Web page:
ERIC Number: EJ922947
Record Type: Journal
Publication Date: 2011-Jun
Abstractor: As Provided
Reference Count: 0
"Does Degree of Asymmetry Relate to Performance?" A Critical Review
Boles, David B.; Barth, Joan M.
Brain and Cognition, v76 n1 p1-4 Jun 2011
In a recent paper, Chiarello, Welcome, Halderman, and Leonard (2009) reported positive correlations between word-related visual field asymmetries and reading performance. They argued that strong word processing lateralization represents a more optimal brain organization for reading acquisition. Their empirical results contrasted sharply with those of another such large-scale study, by Boles, Barth, and Merrill (2008). We reported negative correlations between asymmetry and performance when both were measured using the same visual lexical tasks. Most recently, within-task negative correlations were also reported by Hirnstein, Leask, Rose, and Hausmann (2010). Here two major differences between studies are explored. Task purity refers to the influence of the same mental processes on both the asymmetry and performance measures, and is arguably maximal in studies measuring both within the same task. The other difference concerns the measurement of asymmetry. Linear corrections for ceiling and floor effects were used by Chiarello et al. and Hirnstein et al., while we used a more appropriate nonlinear one. Their results are difficult to interpret for those reasons. The operation of a third variable to which both asymmetry and performance are positively correlated could also be a factor in the Chiarello et al. findings. The Boles et al. findings reflect a negative correlation between an asymmetric visual lexical process and performance measured within the same task.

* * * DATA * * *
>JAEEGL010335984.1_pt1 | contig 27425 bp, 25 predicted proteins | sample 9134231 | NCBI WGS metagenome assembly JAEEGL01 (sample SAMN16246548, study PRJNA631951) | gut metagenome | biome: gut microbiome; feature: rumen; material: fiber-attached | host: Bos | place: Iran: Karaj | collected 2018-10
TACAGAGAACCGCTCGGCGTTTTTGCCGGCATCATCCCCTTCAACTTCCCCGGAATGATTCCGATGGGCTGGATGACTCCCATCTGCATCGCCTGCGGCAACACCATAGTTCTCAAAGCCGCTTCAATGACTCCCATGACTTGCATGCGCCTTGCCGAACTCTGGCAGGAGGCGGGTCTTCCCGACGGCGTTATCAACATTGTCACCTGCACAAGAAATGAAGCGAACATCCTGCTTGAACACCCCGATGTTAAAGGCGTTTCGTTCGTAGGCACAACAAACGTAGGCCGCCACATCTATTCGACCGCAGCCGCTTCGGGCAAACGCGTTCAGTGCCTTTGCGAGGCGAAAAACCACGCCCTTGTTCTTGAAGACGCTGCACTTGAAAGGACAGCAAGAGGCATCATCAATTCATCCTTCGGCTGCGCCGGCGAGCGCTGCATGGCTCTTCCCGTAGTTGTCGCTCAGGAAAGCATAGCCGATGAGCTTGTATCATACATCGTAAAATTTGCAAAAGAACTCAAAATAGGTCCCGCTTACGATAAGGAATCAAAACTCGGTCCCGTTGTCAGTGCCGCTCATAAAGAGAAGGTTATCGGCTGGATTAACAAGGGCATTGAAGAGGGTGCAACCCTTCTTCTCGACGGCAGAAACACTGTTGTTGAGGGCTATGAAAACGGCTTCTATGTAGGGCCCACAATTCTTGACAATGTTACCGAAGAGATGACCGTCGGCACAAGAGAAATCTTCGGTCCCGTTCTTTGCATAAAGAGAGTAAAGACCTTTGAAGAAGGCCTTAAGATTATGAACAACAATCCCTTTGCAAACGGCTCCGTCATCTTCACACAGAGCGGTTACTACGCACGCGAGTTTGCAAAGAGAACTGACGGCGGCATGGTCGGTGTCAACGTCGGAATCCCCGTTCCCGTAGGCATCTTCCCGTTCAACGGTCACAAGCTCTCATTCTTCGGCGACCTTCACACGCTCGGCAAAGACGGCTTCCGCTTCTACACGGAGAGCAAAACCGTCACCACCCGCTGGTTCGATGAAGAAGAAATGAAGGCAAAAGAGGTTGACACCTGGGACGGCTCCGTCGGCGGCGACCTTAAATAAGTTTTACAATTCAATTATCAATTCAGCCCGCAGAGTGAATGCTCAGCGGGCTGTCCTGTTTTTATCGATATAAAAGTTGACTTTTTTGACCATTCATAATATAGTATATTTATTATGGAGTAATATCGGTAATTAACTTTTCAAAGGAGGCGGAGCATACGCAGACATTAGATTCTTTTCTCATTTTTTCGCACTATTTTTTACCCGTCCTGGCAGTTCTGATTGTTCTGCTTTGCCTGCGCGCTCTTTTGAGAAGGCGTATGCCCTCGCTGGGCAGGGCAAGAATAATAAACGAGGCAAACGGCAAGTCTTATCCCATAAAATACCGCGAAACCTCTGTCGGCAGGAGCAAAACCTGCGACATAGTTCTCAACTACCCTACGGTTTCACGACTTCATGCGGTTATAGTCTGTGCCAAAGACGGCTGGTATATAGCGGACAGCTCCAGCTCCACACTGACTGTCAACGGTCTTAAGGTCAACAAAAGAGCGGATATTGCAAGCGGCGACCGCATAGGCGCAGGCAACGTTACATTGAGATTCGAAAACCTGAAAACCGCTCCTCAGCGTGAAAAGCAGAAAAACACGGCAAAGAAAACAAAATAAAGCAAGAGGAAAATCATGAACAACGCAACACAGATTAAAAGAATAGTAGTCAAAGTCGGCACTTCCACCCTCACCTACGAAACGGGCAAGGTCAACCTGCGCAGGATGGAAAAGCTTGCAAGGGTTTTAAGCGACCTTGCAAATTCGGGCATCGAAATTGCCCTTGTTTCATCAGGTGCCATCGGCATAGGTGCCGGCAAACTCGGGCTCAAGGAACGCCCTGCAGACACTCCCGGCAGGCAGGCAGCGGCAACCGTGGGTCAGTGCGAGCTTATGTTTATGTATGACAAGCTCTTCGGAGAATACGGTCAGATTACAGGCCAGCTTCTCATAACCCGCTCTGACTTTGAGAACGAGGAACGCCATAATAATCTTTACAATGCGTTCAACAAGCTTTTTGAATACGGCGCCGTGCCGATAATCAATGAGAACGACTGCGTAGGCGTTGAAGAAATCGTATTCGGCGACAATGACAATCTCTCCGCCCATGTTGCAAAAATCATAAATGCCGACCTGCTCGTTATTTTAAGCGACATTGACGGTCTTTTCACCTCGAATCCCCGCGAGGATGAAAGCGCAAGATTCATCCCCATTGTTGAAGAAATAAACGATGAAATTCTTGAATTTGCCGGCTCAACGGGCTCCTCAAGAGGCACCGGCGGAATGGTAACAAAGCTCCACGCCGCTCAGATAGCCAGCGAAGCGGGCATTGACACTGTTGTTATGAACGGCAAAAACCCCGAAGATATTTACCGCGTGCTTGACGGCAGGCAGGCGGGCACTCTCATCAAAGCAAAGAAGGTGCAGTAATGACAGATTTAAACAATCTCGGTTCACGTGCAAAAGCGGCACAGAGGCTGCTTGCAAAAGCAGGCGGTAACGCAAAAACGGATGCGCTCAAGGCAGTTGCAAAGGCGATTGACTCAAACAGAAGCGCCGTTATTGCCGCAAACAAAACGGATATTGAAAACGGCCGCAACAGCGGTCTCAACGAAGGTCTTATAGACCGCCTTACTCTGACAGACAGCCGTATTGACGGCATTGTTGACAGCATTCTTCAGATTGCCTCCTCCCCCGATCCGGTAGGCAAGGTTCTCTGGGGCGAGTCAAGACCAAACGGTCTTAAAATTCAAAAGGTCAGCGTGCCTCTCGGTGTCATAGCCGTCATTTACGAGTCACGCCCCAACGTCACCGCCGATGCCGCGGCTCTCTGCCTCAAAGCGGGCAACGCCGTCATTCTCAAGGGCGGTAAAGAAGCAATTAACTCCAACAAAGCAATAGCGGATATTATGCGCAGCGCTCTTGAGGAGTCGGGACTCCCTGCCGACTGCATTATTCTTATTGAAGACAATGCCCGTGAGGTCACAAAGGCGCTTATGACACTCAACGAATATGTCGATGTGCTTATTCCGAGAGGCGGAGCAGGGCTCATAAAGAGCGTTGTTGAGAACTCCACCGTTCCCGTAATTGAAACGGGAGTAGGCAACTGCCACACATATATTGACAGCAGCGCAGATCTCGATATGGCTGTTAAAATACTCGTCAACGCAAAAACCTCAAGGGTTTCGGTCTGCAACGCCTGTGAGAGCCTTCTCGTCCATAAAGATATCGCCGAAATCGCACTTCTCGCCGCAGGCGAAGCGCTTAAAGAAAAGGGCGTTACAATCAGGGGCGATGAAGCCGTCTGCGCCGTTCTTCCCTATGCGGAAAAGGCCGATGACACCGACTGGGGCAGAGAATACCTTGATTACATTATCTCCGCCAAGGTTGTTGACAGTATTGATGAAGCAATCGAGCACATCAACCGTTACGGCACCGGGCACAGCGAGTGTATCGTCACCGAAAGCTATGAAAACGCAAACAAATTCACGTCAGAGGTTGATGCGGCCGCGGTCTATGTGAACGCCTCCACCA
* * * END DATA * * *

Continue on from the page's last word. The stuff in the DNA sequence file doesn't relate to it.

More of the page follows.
Descriptors: Task Analysis, Correlation, Reading Processes, Visual Perception, Reading Skills, Brain Hemisphere Functions, Measurement, Error Correction, Measures (Individuals), Criticism
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Publication Type: Journal Articles; Reports - Evaluative
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